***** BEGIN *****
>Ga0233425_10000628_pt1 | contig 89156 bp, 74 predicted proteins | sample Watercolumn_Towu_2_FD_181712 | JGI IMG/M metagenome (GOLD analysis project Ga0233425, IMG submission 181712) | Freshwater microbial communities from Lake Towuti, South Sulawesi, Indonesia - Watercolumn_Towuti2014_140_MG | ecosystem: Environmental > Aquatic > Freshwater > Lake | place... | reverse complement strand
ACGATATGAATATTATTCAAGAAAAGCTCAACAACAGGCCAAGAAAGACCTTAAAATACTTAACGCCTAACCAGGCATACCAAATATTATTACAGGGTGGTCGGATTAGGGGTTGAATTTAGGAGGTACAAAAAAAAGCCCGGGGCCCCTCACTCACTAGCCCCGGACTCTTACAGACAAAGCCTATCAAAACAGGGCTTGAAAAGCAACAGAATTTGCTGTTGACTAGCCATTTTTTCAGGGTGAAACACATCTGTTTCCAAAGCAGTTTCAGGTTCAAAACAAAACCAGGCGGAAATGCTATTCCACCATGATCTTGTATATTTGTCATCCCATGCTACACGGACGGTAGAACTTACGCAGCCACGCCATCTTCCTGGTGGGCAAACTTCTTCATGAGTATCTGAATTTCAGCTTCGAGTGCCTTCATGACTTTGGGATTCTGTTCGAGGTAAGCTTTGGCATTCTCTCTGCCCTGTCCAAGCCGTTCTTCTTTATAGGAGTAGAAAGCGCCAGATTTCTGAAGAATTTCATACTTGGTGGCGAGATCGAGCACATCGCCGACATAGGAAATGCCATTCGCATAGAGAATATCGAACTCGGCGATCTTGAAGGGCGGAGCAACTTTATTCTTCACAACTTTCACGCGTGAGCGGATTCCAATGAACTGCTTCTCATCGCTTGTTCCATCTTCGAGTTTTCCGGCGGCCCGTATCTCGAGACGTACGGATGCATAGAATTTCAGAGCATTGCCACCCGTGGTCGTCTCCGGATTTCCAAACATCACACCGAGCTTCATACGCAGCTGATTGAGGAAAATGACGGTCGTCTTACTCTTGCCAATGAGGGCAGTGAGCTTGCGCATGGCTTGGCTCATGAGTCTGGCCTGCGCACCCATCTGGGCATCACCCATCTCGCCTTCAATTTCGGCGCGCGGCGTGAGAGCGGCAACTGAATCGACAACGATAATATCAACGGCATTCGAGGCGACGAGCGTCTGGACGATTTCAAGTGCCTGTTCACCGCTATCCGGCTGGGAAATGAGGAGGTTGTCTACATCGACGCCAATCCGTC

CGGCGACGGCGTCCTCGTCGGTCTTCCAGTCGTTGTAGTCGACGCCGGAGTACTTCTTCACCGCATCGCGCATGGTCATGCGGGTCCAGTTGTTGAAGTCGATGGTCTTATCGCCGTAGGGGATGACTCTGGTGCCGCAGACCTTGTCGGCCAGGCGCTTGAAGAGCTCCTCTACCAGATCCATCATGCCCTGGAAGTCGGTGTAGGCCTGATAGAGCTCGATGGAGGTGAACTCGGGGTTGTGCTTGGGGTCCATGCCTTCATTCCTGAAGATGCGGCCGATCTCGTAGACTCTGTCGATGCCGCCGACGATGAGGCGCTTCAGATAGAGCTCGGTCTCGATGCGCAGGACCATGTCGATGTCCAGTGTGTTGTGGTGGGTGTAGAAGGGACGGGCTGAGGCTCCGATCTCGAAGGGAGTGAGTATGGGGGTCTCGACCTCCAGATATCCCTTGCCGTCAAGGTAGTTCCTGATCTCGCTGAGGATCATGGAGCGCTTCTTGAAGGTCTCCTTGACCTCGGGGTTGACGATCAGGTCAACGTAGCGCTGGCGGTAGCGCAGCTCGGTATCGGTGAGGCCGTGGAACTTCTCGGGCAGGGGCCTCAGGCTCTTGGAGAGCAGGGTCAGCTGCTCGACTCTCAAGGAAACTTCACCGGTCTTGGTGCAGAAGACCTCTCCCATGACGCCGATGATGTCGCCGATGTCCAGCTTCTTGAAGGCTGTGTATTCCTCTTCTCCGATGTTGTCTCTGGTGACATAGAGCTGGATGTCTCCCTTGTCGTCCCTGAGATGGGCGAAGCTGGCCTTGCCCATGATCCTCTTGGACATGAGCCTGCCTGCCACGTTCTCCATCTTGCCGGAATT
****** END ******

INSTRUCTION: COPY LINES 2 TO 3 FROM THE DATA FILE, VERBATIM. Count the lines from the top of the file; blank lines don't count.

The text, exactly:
ACGATATGAATATTATTCAAGAAAAGCTCAACAACAGGCCAAGAAAGACCTTAAAATACTTAACGCCTAACCAGGCATACCAAATATTATTACAGGGTGGTCGGATTAGGGGTTGAATTTAGGAGGTACAAAAAAAAGCCCGGGGCCCCTCACTCACTAGCCCCGGACTCTTACAGACAAAGCCTATCAAAACAGGGCTTGAAAAGCAACAGAATTTGCTGTTGACTAGCCATTTTTTCAGGGTGAAACACATCTGTTTCCAAAGCAGTTTCAGGTTCAAAACAAAACCAGGCGGAAATGCTATTCCACCATGATCTTGTATATTTGTCATCCCATGCTACACGGACGGTAGAACTTACGCAGCCACGCCATCTTCCTGGTGGGCAAACTTCTTCATGAGTATCTGAATTTCAGCTTCGAGTGCCTTCATGACTTTGGGATTCTGTTCGAGGTAAGCTTTGGCATTCTCTCTGCCCTGTCCAAGCCGTTCTTCTTTATAGGAGTAGAAAGCGCCAGATTTCTGAAGAATTTCATACTTGGTGGCGAGATCGAGCACATCGCCGACATAGGAAATGCCATTCGCATAGAGAATATCGAACTCGGCGATCTTGAAGGGCGGAGCAACTTTATTCTTCACAACTTTCACGCGTGAGCGGATTCCAATGAACTGCTTCTCATCGCTTGTTCCATCTTCGAGTTTTCCGGCGGCCCGTATCTCGAGACGTACGGATGCATAGAATTTCAGAGCATTGCCACCCGTGGTCGTCTCCGGATTTCCAAACATCACACCGAGCTTCATACGCAGCTGATTGAGGAAAATGACGGTCGTCTTACTCTTGCCAATGAGGGCAGTGAGCTTGCGCATGGCTTGGCTCATGAGTCTGGCCTGCGCACCCATCTGGGCATCACCCATCTCGCCTTCAATTTCGGCGCGCGGCGTGAGAGCGGCAACTGAATCGACAACGATAATATCAACGGCATTCGAGGCGACGAGCGTCTGGACGATTTCAAGTGCCTGTTCACCGCTATCCGGCTGGGAAATGAGGAGGTTGTCTACATCGACGCCAATCCGTC

CGGCGACGGCGTCCTCGTCGGTCTTCCAGTCGTTGTAGTCGACGCCGGAGTACTTCTTCACCGCATCGCGCATGGTCATGCGGGTCCAGTTGTTGAAGTCGATGGTCTTATCGCCGTAGGGGATGACTCTGGTGCCGCAGACCTTGTCGGCCAGGCGCTTGAAGAGCTCCTCTACCAGATCCATCATGCCCTGGAAGTCGGTGTAGGCCTGATAGAGCTCGATGGAGGTGAACTCGGGGTTGTGCTTGGGGTCCATGCCTTCATTCCTGAAGATGCGGCCGATCTCGTAGACTCTGTCGATGCCGCCGACGATGAGGCGCTTCAGATAGAGCTCGGTCTCGATGCGCAGGACCATGTCGATGTCCAGTGTGTTGTGGTGGGTGTAGAAGGGACGGGCTGAGGCTCCGATCTCGAAGGGAGTGAGTATGGGGGTCTCGACCTCCAGATATCCCTTGCCGTCAAGGTAGTTCCTGATCTCGCTGAGGATCATGGAGCGCTTCTTGAAGGTCTCCTTGACCTCGGGGTTGACGATCAGGTCAACGTAGCGCTGGCGGTAGCGCAGCTCGGTATCGGTGAGGCCGTGGAACTTCTCGGGCAGGGGCCTCAGGCTCTTGGAGAGCAGGGTCAGCTGCTCGACTCTCAAGGAAACTTCACCGGTCTTGGTGCAGAAGACCTCTCCCATGACGCCGATGATGTCGCCGATGTCCAGCTTCTTGAAGGCTGTGTATTCCTCTTCTCCGATGTTGTCTCTGGTGACATAGAGCTGGATGTCTCCCTTGTCGTCCCTGAGATGGGCGAAGCTGGCCTTGCCCATGATCCTCTTGGACATGAGCCTGCCTGCCACGTTCTCCATCTTGCCGGAATT